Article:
maker Burlington Industries, to work with Atari as a consultant.

Gerard then had Kassar installed as president of Atari's Consumer Division.

Ray Kassar, directed that the video game technology already under development
as the "Oz" project would now form the basis for the development of a personal
computer system.  The newly-redefined project became known as "Colleen" inside
Atari.

The overall engineering plans for "Colleen" were conceived by:
Steve Mayer, Joe Decuir, and Jay Miner

The "Colleen" computer project evolved into two specific computer models:

  o "Colleen" - the full machine - would be released as the Atari 800.
  o "Candy" - a reduced-feature version - would be released as the Atari 400.

Fall: Atari pre-announced that the Atari computer would debut at the January
1979 CES.  [EVIDENCE NEEDED!]

September/October: Atari VCS game programmers David Crane, Larry Kaplan, and
Alan Miller were assigned to create an Operating System and BASIC for the
Atari computer, after Jay Miner, manager of both custom chip and OS software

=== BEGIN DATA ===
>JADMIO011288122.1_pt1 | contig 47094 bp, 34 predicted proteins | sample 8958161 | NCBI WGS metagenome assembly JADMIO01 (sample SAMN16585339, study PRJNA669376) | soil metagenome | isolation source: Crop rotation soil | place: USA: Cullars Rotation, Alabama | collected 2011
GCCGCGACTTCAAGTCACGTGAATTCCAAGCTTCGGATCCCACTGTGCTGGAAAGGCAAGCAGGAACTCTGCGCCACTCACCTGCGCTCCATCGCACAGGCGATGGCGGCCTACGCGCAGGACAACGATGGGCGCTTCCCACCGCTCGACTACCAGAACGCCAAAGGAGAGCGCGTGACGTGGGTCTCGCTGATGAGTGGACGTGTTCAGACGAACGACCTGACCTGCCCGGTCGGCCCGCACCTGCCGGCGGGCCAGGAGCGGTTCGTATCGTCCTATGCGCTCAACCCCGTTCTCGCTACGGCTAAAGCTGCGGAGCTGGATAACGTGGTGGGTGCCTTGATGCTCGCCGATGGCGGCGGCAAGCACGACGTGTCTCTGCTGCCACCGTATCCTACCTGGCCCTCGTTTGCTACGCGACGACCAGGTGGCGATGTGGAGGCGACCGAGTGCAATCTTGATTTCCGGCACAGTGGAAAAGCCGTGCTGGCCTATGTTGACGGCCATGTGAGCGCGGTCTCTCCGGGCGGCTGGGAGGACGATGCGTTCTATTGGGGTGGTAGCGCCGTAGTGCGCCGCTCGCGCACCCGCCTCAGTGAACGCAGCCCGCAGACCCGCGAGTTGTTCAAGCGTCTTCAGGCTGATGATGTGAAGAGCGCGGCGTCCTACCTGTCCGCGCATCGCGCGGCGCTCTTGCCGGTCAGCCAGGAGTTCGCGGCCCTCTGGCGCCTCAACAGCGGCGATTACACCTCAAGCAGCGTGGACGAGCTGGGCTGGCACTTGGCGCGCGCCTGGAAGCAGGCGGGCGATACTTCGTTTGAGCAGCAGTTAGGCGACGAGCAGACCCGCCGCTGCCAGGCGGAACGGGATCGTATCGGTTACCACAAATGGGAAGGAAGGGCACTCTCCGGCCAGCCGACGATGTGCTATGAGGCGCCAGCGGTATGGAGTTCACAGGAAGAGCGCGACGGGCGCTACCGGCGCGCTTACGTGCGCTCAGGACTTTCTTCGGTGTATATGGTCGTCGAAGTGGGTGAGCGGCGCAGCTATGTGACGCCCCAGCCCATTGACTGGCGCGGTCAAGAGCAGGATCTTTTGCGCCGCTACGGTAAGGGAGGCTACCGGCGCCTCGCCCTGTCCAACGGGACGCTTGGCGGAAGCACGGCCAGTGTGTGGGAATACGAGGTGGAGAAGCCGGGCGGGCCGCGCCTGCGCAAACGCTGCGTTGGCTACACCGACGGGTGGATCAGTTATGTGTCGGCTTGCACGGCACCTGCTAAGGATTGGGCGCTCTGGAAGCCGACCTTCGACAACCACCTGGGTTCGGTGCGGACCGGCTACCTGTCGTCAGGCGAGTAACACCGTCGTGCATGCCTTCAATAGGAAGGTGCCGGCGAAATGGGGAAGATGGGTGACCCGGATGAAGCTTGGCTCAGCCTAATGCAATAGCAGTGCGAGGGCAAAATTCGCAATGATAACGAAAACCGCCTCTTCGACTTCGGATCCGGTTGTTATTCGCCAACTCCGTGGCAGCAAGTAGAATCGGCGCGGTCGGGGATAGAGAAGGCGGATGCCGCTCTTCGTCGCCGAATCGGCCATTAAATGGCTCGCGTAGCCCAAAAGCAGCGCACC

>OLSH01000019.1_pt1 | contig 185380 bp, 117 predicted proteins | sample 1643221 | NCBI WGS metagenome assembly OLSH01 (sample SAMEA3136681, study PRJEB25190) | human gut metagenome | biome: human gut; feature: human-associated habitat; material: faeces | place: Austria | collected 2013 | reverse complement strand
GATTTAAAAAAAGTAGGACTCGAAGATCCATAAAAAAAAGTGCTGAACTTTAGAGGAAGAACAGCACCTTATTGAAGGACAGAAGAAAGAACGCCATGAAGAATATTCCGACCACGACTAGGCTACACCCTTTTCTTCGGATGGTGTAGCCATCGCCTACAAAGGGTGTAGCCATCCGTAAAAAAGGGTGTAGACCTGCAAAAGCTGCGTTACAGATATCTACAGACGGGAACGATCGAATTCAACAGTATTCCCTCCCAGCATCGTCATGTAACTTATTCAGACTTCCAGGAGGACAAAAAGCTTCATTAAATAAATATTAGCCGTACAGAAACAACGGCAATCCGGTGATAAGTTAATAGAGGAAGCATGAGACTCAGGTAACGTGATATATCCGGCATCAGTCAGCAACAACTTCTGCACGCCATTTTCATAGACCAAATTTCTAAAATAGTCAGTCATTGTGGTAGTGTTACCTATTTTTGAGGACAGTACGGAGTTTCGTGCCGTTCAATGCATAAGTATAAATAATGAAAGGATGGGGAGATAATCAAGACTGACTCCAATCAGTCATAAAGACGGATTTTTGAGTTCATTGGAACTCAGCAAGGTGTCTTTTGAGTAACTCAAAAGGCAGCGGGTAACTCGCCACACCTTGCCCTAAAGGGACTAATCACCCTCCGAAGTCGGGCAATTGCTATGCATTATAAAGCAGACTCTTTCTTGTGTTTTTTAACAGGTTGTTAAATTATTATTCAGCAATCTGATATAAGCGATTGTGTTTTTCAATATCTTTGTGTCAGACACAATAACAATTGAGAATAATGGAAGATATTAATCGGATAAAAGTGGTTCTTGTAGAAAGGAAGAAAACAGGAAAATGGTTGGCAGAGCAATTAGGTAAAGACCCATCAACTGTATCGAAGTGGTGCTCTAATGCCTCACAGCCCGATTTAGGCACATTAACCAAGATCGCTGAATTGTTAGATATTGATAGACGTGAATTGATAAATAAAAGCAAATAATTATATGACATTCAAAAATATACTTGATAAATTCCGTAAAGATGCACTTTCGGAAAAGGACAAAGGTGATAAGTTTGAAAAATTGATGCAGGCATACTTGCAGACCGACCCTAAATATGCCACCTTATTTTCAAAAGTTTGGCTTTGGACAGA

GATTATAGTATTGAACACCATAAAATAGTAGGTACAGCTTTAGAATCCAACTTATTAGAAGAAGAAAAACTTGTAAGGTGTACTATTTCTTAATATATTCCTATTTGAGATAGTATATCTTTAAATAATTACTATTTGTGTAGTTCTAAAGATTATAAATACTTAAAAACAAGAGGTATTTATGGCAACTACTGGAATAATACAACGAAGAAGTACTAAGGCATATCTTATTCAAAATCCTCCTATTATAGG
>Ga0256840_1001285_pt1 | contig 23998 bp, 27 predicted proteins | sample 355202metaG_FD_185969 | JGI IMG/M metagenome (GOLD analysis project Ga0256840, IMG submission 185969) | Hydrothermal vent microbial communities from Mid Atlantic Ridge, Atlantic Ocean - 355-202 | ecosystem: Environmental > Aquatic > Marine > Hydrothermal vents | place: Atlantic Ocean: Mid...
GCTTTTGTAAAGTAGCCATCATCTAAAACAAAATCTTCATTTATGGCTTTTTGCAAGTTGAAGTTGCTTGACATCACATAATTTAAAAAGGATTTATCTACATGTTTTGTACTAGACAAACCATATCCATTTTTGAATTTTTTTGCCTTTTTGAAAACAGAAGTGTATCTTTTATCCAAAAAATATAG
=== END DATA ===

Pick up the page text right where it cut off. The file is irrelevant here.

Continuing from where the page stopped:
development for the computer, had determined that both the existing work-in-
progress OS and the work-in-progress port of Microsoft BASIC could not meet
the January 1979 CES deadline.

October: Freeing Crane/Kaplan/Miller to focus on developing the core OS, Atari
contracted with Shepardson Microsystems, Inc. (SMI, headed by Bob Shepardson)
to create both a version of BASIC and a File Management System (FMS) for the
upcoming Atari personal computers.  The contract called for delivery by
April 6, 1979.  Atari planned to take an early, 8K Microsoft BASIC to the
CES (in Las Vegas) in January, 1979, and then switch BASICs later.

November: At the Warner Communications annual budget meeting in New York,
Atari chairman Nolan Bushnell warned against launching an Atari computer
division unless Warner was prepared to absorb extensive short-term financial
losses in establishing the new product line.  Bushnell also predicted that a
properly-funded Atari computer line would ultimately be profitable.

December: Manny Gerard at Warner Communications appointed Ray Kassar President
and CEO of Atari, and Joe Keenan replaced company founder Nolan Bushnell as
Chairman.

December 21: SMI delivered working versions of a BASIC and a FMS to Atari,